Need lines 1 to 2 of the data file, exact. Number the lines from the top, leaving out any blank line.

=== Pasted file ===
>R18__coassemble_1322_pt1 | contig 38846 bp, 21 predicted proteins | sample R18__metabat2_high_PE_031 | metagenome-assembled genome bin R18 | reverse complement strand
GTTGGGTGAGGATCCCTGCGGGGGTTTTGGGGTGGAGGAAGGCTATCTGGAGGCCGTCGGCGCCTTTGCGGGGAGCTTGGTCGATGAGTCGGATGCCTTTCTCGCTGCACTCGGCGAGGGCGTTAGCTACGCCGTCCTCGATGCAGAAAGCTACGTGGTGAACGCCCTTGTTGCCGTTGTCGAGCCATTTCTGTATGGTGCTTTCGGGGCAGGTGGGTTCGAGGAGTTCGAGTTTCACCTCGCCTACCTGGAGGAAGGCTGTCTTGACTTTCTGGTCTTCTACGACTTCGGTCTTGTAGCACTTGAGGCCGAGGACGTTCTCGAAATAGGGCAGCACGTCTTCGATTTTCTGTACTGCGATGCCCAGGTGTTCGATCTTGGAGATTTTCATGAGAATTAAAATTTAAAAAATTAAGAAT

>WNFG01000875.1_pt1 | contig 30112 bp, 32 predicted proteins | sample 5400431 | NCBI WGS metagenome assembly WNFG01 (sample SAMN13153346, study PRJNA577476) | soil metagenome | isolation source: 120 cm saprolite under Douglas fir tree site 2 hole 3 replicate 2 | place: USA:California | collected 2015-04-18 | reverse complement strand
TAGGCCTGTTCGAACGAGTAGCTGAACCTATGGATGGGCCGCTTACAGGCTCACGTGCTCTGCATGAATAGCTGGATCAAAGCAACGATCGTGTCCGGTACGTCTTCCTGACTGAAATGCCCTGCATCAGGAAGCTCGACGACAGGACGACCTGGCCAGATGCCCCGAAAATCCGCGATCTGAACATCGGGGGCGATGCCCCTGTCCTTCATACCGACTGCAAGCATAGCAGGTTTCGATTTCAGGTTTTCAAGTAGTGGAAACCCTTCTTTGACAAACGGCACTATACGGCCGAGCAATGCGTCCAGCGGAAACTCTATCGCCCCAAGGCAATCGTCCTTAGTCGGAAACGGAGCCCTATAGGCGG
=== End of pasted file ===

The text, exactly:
>R18__coassemble_1322_pt1 | contig 38846 bp, 21 predicted proteins | sample R18__metabat2_high_PE_031 | metagenome-assembled genome bin R18 | reverse complement strand
GTTGGGTGAGGATCCCTGCGGGGGTTTTGGGGTGGAGGAAGGCTATCTGGAGGCCGTCGGCGCCTTTGCGGGGAGCTTGGTCGATGAGTCGGATGCCTTTCTCGCTGCACTCGGCGAGGGCGTTAGCTACGCCGTCCTCGATGCAGAAAGCTACGTGGTGAACGCCCTTGTTGCCGTTGTCGAGCCATTTCTGTATGGTGCTTTCGGGGCAGGTGGGTTCGAGGAGTTCGAGTTTCACCTCGCCTACCTGGAGGAAGGCTGTCTTGACTTTCTGGTCTTCTACGACTTCGGTCTTGTAGCACTTGAGGCCGAGGACGTTCTCGAAATAGGGCAGCACGTCTTCGATTTTCTGTACTGCGATGCCCAGGTGTTCGATCTTGGAGATTTTCATGAGAATTAAAATTTAAAAAATTAAGAAT